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Bodegas Carchelo dead 1999
Bodegas Carchelo was founded in the early 1980s in one of the earliest efforts to bring Jumilla into the age of modern wine. In addition to the indigenous Monastrell (Mourvèdre) variety, Tempranillo, Cabernet Sauvignon and Syrah are grown to enhance structure. Achieving a fresh and balanced style, by the early 1990s Carchelo's rich young red had put Jumilla on the road to international respectability.
Located at altitudes between 2,000 and 3,500 feet in the transition between Spain's coastal plain and inland La Mancha, Jumilla's aridity combines to result in fresh nighttime temperatures during the hot growing season. Chalky and clay soils offer ideal footing for the red varieties. At under eight inches of rain per year, grape health is seldom a problem. 700 acres of estate vineyards are planted to Monastrell (Mourvèdre, both ungrafted head-pruned and wire trained vineyards), Syrah, Tempranillo, Cabernet and Merlot, and are located in a wide variety of subregions, altitudes and exposures, reducing the risk of frequent hail damage in the area.
Estate vineyards are located in five distinct Jumilla subregions with varying exposures and soil profiles, assuring a healthy diversity of fruit and vintage consistency.
Known for bold reds, crisp whites and distinctive sparkling and fortified wines, Spain has embraced international varieties and wine styles while continuing to place primary emphasis on its own native grapes. Though the country’s climate is diverse, it is generally hot and dry. In the center of the country lies a vast, arid plateau known as the Meseta Central, characterized by extremely hot summers and frequent drought.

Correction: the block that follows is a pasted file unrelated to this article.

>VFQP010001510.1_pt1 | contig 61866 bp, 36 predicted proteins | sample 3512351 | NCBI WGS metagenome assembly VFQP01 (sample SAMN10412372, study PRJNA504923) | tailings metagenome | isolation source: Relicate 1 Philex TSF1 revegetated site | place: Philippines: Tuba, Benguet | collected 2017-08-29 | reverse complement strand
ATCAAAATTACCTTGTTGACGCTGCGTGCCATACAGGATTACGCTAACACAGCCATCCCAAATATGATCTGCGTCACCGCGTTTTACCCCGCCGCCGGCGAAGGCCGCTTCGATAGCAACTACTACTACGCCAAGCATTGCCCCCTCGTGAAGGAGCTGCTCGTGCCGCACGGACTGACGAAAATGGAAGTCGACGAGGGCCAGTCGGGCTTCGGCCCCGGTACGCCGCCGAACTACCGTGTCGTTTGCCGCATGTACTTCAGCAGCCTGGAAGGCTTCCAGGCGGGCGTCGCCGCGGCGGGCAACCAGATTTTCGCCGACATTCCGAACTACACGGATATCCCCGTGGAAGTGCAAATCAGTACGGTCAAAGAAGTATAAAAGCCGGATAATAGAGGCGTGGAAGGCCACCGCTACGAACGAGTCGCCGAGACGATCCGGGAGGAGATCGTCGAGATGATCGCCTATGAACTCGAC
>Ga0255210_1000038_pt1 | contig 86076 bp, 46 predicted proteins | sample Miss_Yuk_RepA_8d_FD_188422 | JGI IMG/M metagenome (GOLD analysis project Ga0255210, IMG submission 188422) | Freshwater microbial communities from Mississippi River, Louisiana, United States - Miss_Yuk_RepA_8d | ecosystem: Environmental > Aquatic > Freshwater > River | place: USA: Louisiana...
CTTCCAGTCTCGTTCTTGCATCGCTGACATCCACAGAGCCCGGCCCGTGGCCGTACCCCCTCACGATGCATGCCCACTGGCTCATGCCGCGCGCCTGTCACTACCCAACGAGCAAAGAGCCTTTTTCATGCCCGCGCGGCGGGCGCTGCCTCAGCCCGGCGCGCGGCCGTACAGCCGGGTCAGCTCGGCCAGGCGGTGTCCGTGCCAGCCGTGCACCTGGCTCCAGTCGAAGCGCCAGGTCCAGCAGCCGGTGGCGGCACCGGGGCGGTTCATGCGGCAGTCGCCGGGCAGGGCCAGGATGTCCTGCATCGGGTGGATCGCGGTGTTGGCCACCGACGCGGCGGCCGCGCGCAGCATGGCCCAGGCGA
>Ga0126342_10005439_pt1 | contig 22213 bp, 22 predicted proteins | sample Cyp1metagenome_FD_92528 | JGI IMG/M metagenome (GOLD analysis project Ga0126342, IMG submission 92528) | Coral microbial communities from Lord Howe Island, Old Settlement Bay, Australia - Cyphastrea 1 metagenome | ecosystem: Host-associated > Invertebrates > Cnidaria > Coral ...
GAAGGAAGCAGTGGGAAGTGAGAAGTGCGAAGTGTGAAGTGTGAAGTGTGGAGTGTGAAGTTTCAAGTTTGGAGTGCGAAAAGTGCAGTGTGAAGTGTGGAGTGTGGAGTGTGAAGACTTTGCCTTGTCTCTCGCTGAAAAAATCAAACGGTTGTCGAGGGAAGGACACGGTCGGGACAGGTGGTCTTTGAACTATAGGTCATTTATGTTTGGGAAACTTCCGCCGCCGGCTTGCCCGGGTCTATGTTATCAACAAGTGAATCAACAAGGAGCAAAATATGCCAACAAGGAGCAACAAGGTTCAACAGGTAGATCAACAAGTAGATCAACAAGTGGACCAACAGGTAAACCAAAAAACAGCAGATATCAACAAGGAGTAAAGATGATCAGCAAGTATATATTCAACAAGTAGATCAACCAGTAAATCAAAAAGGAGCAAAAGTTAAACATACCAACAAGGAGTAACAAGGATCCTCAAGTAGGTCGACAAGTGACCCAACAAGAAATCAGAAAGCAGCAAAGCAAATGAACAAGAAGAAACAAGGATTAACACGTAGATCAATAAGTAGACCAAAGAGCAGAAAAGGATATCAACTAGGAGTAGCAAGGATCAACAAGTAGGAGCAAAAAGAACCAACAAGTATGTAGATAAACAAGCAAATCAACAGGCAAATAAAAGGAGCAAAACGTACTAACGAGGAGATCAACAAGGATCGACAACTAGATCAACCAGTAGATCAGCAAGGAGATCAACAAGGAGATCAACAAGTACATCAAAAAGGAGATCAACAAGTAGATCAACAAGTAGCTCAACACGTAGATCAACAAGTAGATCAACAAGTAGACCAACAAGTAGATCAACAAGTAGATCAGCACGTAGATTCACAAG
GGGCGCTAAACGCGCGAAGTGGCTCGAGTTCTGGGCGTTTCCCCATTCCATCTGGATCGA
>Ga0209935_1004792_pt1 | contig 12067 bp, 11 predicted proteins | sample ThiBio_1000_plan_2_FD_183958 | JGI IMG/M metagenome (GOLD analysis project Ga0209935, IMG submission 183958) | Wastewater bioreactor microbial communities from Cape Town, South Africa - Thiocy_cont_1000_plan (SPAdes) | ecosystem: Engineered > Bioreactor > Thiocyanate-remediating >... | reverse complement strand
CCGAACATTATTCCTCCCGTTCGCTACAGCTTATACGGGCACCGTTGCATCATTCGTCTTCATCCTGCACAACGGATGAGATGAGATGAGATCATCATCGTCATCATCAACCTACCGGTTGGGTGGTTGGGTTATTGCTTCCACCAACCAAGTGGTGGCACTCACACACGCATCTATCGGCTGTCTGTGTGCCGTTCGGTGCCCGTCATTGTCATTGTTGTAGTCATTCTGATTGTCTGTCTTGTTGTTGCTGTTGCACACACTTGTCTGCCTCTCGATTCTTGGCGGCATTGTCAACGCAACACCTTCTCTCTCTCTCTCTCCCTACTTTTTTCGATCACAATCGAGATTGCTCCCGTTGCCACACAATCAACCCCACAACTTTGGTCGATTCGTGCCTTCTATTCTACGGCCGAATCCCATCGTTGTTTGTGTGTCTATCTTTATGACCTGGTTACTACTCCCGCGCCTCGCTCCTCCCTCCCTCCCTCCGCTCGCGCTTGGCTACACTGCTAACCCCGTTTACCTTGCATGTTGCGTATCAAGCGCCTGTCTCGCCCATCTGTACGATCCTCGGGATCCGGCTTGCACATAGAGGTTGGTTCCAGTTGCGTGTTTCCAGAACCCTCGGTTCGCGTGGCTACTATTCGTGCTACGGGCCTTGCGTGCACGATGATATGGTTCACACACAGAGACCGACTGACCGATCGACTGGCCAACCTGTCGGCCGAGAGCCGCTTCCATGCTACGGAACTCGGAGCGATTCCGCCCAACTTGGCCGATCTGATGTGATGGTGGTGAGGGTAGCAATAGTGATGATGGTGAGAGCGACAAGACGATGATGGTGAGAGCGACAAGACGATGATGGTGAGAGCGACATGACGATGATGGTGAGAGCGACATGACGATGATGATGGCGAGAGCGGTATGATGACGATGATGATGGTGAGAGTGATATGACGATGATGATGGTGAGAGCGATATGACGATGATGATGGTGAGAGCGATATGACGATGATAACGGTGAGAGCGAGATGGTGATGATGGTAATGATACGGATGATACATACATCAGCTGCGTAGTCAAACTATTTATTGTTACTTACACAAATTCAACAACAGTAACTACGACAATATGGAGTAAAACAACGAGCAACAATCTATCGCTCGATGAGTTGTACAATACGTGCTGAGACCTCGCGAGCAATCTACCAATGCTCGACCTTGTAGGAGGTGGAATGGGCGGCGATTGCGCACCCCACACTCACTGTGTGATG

Ribera del Duero is gaining ground with its single varietal Tempranillo wines, recognized for their concentration of fruit and opulence. Priorat, a sub-region of Catalonia, specializes in bold, full-bodied red blends of Garnacha (Grenache), Cariñena (Carignan), and often Syrah and Cabernet Sauvignon. Catalonia is also home to Cava, a sparkling wine made in the traditional method but from indigenous varieties. In the cool, damp northwest region of Galicia, refreshing white Albariño and Verdejo dominate.
With hundreds of red grape varieties to choose from, winemakers have the freedom to create a virtually endless assortment of blended wines. In many European regions, strict laws are in place determining the set of varieties that may be used, but in the New World, experimentation is permitted and encouraged. Blending can be utilized to enhance balance or create complexity, lending different layers of flavors and aromas. For example, a variety that creates a fruity and full-bodied wine would do well combined with one that is naturally high in acidity and tannins. Sometimes small amounts of a particular variety are added to boost color or aromatics. Blending can take place before or after fermentation, with the latter, more popular option giving more control to the winemaker over the final qualities of the wine.